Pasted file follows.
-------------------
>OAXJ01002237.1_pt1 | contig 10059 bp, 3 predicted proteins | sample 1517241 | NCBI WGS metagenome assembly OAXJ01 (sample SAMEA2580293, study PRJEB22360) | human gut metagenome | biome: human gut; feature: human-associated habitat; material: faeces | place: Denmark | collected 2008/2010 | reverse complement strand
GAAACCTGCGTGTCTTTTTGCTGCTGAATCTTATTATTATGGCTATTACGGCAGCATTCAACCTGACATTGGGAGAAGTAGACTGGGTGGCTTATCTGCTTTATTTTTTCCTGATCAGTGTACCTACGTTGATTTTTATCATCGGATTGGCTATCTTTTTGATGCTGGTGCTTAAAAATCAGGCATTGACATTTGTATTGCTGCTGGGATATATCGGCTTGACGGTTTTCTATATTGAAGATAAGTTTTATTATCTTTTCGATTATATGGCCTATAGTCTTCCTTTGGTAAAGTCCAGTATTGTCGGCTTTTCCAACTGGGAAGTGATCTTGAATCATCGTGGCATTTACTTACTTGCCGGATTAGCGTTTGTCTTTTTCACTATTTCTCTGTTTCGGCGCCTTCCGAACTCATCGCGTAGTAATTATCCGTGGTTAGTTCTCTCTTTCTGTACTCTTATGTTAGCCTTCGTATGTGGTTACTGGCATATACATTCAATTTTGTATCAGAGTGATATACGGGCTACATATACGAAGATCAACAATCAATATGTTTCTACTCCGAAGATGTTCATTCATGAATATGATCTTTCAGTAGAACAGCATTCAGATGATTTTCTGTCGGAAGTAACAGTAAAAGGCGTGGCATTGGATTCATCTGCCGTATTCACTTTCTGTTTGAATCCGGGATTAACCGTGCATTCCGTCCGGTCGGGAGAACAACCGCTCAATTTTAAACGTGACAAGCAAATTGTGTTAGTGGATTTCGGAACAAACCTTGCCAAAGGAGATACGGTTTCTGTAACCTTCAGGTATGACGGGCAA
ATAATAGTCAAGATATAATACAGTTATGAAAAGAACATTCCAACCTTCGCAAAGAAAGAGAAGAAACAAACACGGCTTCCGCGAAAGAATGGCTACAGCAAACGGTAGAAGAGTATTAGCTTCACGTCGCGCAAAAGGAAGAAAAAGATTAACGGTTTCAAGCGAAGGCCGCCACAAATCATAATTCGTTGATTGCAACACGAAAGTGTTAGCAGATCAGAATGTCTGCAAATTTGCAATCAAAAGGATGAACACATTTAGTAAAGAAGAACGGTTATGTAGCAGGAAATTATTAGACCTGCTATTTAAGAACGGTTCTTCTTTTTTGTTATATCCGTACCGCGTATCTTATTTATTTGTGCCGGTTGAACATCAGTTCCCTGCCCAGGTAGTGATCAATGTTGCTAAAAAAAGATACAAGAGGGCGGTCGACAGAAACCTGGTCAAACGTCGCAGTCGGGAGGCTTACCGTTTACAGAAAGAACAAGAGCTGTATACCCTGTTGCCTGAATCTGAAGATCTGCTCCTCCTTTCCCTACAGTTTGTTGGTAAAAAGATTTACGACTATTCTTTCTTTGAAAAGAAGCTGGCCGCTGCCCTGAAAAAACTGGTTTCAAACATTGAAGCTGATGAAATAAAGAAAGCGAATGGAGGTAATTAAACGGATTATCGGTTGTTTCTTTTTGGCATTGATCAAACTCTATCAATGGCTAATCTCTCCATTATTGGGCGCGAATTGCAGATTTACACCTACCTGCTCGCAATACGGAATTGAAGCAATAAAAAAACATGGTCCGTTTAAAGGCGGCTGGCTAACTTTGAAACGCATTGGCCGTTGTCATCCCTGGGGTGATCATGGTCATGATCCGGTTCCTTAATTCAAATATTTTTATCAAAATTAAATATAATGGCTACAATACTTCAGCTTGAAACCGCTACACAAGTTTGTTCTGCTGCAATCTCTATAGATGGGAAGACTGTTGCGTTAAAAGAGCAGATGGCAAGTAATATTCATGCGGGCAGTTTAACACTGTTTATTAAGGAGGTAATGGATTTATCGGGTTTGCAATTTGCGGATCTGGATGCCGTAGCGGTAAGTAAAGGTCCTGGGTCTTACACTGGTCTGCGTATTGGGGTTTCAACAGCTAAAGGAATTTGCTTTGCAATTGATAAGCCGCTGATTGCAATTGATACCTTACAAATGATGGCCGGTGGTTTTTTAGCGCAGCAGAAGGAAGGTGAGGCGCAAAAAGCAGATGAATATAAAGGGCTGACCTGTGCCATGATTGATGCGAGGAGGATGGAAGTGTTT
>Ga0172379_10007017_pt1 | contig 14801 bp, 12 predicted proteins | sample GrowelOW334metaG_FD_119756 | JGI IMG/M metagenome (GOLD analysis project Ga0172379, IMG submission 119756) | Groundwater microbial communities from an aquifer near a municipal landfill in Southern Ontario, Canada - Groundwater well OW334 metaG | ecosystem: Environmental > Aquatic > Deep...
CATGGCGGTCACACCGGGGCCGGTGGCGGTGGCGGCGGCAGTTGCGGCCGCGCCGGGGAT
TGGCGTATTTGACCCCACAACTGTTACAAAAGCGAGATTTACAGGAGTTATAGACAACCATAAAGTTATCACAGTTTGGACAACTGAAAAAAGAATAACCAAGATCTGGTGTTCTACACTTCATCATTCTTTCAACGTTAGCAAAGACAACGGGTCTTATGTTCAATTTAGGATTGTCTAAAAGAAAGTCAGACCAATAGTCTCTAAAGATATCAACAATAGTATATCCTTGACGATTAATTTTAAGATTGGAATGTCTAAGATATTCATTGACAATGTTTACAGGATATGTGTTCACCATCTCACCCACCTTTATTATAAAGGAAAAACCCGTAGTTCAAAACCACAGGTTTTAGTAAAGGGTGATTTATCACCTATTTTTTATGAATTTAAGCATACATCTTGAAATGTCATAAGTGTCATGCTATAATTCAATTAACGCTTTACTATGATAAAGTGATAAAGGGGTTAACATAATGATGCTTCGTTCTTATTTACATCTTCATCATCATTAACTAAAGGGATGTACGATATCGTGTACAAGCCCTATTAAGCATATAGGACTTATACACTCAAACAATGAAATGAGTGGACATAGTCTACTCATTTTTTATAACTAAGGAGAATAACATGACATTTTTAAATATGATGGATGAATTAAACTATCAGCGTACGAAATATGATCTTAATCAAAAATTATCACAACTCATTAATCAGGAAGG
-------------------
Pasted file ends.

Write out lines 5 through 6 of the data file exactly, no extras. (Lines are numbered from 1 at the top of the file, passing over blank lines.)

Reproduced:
CATGGCGGTCACACCGGGGCCGGTGGCGGTGGCGGCGGCAGTTGCGGCCGCGCCGGGGAT
TGGCGTATTTGACCCCACAACTGTTACAAAAGCGAGATTTACAGGAGTTATAGACAACCATAAAGTTATCACAGTTTGGACAACTGAAAAAAGAATAACCAAGATCTGGTGTTCTACACTTCATCATTCTTTCAACGTTAGCAAAGACAACGGGTCTTATGTTCAATTTAGGATTGTCTAAAAGAAAGTCAGACCAATAGTCTCTAAAGATATCAACAATAGTATATCCTTGACGATTAATTTTAAGATTGGAATGTCTAAGATATTCATTGACAATGTTTACAGGATATGTGTTCACCATCTCACCCACCTTTATTATAAAGGAAAAACCCGTAGTTCAAAACCACAGGTTTTAGTAAAGGGTGATTTATCACCTATTTTTTATGAATTTAAGCATACATCTTGAAATGTCATAAGTGTCATGCTATAATTCAATTAACGCTTTACTATGATAAAGTGATAAAGGGGTTAACATAATGATGCTTCGTTCTTATTTACATCTTCATCATCATTAACTAAAGGGATGTACGATATCGTGTACAAGCCCTATTAAGCATATAGGACTTATACACTCAAACAATGAAATGAGTGGACATAGTCTACTCATTTTTTATAACTAAGGAGAATAACATGACATTTTTAAATATGATGGATGAATTAAACTATCAGCGTACGAAATATGATCTTAATCAAAAATTATCACAACTCATTAATCAGGAAGG